- Order for the headings: title, author or editor, place of publication: publisher, date. Roman pages, Arabic pages. $xx.xx (cloth), $xx.xx (paper).
- Use full names of individuals, not just surnames with initials.
- Please use the Yale system of Romanization except when quoting verbatim from the book under review.
- The reviewer's name and professional affiliation should appear at the end of the review.
- Please include (at the very end of your review) an address, e-mail address, and telephone numbers where you can be reached if questions arise about your review. The journal editor(s) may make minor stylistic changes in your text to make it conform to the KL style.
Once a manuscript is accepted for publication, contributors must submit revised versions prepared in strict accordance with this style sheet. For information on submitting to the journal, see the submission instructions.
Form of manuscript
Authors are asked to keep codes and formatting to a minimum; for example neither right justification nor automatic hyphenation can be used.
Manuscripts, especially articles and review articles, should be divided into sections and subsections as needed, with appropriate (short) titles, not mere numbers.
Footnotes should be kept to a minimum, and detailed bibliographical references are to be listed in alphabetical order by author/editor at the end of the manuscript.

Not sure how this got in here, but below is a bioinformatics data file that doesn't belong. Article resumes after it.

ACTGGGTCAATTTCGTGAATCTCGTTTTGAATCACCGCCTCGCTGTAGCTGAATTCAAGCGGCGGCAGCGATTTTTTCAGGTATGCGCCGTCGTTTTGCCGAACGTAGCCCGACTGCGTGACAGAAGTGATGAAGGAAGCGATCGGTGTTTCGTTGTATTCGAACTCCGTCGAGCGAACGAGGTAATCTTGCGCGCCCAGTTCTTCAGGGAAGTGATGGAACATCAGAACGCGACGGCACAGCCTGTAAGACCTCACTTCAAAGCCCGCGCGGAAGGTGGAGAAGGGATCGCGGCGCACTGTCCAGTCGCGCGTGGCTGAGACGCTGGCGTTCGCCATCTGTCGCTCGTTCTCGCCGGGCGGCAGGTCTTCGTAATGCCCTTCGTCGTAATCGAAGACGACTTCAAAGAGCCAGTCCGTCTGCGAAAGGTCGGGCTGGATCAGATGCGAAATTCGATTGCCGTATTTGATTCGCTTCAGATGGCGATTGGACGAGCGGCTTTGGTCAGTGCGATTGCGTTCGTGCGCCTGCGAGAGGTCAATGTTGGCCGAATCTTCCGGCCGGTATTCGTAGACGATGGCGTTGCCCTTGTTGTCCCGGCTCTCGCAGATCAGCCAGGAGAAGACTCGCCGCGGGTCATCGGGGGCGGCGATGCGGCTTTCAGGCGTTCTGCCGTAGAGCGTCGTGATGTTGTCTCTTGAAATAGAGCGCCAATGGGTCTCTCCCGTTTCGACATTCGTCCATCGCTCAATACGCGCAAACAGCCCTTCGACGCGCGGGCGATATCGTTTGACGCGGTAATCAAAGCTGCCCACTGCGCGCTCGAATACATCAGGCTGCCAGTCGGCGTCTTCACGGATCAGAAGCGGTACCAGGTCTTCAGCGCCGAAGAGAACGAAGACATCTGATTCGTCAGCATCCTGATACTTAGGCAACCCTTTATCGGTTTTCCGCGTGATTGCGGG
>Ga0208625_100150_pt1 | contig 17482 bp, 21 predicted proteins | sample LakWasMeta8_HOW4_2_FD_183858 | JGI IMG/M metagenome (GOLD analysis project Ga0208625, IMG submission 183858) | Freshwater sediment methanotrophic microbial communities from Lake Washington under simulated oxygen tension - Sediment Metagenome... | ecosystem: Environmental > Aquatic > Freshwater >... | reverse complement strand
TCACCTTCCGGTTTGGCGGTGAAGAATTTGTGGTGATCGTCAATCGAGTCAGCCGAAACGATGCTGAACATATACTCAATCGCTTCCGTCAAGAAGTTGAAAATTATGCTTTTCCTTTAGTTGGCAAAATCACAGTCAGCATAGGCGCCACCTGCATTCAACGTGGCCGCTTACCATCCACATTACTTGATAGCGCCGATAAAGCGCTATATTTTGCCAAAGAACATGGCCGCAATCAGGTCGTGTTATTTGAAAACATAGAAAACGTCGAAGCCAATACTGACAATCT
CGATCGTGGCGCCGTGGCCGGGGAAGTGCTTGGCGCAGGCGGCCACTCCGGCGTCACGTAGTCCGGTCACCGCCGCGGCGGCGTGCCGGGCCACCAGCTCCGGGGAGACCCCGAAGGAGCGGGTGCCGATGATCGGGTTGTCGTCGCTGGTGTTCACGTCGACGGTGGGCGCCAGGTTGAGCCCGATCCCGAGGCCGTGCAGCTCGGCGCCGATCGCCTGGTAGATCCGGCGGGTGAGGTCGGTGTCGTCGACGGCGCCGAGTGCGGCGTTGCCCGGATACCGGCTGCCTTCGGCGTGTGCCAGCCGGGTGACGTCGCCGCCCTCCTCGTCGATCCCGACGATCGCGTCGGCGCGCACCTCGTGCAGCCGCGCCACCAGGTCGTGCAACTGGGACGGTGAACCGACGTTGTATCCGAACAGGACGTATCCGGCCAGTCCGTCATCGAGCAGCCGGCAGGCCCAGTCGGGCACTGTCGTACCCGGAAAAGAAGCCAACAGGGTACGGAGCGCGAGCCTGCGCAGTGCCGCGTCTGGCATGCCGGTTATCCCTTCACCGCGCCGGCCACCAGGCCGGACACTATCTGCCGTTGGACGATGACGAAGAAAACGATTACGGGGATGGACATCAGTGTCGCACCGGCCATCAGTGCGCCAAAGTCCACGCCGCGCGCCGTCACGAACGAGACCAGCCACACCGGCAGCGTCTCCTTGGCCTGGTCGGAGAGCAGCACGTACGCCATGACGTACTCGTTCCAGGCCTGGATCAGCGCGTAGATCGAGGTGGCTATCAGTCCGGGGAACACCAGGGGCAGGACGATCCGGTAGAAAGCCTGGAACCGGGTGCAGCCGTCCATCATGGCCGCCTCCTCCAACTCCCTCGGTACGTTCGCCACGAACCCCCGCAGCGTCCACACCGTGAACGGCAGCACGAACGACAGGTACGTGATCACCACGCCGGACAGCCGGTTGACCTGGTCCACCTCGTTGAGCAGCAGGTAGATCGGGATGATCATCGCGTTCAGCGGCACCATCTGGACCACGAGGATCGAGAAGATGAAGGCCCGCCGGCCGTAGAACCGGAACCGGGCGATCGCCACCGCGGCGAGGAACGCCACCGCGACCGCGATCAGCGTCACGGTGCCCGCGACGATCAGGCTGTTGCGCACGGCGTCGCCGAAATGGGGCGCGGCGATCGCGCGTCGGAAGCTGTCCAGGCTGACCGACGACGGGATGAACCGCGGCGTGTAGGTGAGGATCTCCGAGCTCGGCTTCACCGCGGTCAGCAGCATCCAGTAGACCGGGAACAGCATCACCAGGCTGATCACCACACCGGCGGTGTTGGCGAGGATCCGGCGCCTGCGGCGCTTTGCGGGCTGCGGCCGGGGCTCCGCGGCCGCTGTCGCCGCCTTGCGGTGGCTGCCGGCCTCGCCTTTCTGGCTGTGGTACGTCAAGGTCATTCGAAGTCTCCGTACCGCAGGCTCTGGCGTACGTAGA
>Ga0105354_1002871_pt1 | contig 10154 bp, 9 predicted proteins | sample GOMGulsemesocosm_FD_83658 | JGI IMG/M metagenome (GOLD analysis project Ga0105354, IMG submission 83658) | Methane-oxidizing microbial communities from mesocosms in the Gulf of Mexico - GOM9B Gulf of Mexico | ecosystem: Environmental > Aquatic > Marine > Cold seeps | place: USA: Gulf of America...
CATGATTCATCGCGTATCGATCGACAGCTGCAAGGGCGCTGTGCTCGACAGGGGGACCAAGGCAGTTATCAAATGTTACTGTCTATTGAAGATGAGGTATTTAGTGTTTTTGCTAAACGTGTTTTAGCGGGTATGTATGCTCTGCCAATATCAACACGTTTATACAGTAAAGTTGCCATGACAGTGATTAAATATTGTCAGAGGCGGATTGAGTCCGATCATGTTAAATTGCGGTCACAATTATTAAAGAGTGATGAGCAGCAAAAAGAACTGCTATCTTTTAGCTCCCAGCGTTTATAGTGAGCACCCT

For articles, an abstract of about 150 words is required.
In the final version of an accepted manuscript, following the (sub)title, list the names of all authors as they are to appear in the publication. Please note that, in principle, we will not allow authors to be added after acceptance.
If there is more than one author, please indicate which author is designated 'corresponding author' and will be responsible for proofreading and general correspondence. In the article itself, please include one "Address for correspondence", for this corresponding author. This should be at the minimum an email address; if a postal address is included as well, please keep in mind that this will be published in the article, so we suggest that you do not use a private address for this purpose.
For each author, please provide an email address, and ORCID if available.